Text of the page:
Something as simply as arriving to work carries with it a range of things to be thankful for.  First is that you arrived safely.  Consider all the things that could have gone wrong from slipping on ice on the walkway to your car malfunctioning to being hit by other drives to being mugged or suffering an illness on the way to work.  But no--you arrived safely and soundly.  There is the fact that you are employed and have a means of income.  That someone values you enough to pay you to do something.  (I recognize this is a harder nut to swallow but given competition for jobs and resources--there are after all amply people qualified to do any job that you are doing--regardless of whether you dislike your job or believe you are underpaid, you are being trusted and paid for services you are providing; not everyone is so lucky).

I do my best to stack the deck rightly so and acknowledge as much of the good in my life as possible but also recognizing that I'm probably only seeing a fraction of it all.  In that, I mean I recognize that for everyone 1 thing I can tangible recognize as going well for me, there are probably at least 5 things that went well that I didn't know about directly.  In truth, it is impossible for us to be fully aware of all the things that go right in a given moment, hour, day, etc.  There are just too many different things to account for.  Look at driving:  Each car is composed of hundreds of moving and interacting parts that allow you to drive.  Multiply this by the amount of cars on the road.  Throw in the road infrastructure (roads, signage, lights, guard rails, etc) and random pedestrians, cyclists, animals, etc.  It's nearly impossible to comprehend all the things going right and that's just driving.  What about when we sit in our homes or work-spaces?  But all of it goes well 99.999% of the time.  Yes, that's a statistic that I just made up but I wonder if it's not far off the mark when we consider all the factors surrounding us that could do us harm.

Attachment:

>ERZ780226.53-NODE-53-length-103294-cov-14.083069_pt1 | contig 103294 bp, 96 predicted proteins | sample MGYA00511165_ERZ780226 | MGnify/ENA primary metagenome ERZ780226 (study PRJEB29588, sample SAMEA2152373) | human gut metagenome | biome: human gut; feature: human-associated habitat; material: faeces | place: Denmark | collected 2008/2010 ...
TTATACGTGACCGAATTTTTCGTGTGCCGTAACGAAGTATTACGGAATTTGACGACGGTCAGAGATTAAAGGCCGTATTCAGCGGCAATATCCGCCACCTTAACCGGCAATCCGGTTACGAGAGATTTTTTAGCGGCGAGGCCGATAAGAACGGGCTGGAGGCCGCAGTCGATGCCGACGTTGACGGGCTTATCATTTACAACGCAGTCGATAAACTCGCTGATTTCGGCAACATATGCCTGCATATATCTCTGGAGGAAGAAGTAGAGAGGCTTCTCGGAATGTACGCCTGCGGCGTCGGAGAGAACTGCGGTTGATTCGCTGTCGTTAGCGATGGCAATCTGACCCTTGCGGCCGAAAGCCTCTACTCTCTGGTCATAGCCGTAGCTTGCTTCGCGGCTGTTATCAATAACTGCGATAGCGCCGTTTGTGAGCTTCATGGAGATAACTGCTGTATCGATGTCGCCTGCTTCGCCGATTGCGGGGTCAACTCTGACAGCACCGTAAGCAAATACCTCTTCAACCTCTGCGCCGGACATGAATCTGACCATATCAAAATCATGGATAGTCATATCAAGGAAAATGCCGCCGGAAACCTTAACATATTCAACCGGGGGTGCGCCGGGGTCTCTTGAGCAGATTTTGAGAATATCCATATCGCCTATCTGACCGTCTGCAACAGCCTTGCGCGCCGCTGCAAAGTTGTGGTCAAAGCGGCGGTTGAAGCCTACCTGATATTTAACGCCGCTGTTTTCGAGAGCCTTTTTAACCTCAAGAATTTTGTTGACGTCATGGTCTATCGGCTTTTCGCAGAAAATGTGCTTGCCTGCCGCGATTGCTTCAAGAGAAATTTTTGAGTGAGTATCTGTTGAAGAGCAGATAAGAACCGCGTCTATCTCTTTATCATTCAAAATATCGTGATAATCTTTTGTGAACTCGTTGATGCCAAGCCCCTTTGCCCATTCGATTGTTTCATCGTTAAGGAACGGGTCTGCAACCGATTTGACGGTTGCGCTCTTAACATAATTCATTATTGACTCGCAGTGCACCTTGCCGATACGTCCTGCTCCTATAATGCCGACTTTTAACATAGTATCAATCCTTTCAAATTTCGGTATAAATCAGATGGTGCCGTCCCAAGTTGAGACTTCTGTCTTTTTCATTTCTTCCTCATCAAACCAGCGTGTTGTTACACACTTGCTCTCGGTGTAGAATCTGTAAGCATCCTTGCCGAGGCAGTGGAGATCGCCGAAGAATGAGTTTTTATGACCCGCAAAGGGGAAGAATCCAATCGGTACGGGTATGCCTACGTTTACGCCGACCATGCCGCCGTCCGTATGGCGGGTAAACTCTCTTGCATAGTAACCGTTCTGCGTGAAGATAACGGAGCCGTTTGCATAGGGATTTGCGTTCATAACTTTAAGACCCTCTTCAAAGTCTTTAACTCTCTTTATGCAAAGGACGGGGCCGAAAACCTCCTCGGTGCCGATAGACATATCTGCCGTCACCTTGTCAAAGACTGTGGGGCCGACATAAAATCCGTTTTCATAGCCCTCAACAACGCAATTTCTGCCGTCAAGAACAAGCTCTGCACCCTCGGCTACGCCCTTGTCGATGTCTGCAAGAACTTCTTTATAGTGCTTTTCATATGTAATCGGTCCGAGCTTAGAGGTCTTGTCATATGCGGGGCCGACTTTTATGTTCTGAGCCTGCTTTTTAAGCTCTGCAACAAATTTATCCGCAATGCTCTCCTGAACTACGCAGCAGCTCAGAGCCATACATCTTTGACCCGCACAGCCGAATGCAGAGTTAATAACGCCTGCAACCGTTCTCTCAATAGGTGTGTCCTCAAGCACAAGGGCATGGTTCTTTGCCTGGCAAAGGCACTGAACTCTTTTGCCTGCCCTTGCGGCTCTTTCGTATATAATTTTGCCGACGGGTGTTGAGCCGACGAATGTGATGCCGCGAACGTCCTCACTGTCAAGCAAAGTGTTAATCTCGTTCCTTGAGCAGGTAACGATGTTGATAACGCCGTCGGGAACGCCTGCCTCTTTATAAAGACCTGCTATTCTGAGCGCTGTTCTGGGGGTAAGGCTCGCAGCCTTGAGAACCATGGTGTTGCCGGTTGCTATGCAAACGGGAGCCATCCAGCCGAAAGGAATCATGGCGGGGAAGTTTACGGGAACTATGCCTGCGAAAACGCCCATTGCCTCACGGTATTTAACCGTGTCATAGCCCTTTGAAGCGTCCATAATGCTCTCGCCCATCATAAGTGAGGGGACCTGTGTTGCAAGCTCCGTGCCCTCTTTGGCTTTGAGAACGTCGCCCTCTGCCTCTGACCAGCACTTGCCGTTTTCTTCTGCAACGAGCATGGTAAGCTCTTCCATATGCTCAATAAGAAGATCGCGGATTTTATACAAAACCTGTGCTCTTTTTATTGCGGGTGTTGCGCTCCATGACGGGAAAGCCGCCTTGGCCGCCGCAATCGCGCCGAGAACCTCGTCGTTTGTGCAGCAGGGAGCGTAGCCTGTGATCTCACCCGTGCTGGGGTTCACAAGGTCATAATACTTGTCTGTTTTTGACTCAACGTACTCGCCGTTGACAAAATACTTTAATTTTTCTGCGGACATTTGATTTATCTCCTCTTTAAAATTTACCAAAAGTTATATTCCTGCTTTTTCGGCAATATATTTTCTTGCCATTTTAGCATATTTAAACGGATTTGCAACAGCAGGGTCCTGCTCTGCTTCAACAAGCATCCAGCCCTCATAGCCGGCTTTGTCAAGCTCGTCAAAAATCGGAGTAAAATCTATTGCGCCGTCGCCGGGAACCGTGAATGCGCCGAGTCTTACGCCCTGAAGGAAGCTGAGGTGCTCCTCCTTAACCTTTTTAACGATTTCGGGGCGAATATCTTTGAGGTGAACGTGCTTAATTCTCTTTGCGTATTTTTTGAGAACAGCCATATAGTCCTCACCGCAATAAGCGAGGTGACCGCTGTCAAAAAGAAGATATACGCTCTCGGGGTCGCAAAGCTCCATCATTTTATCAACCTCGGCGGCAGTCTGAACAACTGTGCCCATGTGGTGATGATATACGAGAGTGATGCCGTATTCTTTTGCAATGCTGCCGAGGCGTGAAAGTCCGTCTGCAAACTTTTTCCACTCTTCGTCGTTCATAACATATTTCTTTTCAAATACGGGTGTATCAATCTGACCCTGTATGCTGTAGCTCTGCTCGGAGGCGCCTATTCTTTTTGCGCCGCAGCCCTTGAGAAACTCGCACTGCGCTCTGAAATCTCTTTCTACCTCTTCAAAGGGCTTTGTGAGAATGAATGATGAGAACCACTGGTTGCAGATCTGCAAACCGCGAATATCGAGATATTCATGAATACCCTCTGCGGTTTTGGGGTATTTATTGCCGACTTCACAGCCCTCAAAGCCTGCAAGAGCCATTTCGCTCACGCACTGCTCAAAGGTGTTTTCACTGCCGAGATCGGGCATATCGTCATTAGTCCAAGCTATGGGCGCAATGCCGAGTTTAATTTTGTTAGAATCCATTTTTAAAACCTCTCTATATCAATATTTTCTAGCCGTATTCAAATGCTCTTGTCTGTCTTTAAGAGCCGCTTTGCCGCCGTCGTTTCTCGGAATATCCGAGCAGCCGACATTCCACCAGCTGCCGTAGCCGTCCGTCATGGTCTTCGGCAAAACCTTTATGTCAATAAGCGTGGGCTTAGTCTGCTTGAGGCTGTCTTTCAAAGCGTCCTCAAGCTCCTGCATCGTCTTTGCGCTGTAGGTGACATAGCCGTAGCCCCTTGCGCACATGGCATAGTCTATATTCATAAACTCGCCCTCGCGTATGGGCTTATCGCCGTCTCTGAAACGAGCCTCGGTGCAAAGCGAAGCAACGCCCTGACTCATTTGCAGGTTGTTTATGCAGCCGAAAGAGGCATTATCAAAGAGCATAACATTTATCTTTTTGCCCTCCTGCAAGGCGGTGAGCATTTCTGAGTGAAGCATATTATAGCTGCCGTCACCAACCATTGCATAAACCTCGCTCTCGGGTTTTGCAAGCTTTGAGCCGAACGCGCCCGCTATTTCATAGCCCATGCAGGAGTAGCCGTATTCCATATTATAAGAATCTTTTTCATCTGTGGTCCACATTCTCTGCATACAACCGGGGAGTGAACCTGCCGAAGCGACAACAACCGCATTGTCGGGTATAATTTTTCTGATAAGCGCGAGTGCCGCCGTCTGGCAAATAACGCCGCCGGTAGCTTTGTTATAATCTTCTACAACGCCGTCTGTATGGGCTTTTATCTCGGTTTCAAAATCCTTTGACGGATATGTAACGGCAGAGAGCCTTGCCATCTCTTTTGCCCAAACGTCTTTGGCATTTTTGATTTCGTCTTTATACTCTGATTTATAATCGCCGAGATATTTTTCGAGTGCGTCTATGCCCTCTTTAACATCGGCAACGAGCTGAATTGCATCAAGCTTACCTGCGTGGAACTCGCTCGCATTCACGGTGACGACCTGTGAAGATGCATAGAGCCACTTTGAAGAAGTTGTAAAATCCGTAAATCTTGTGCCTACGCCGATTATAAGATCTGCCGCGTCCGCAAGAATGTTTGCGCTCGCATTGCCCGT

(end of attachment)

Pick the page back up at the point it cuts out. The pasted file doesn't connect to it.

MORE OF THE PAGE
Which brings me back to why I feel fabulous so often.  There's much to be feel fabulous about.  So many things in our lives, goes extremely right and for me to be anything less than fabulous undervalues all those things that goes right and I don't want to do that.  Because in valuing all those things that go right--in being thankful to those myriad positives, it makes the negatives much less potent.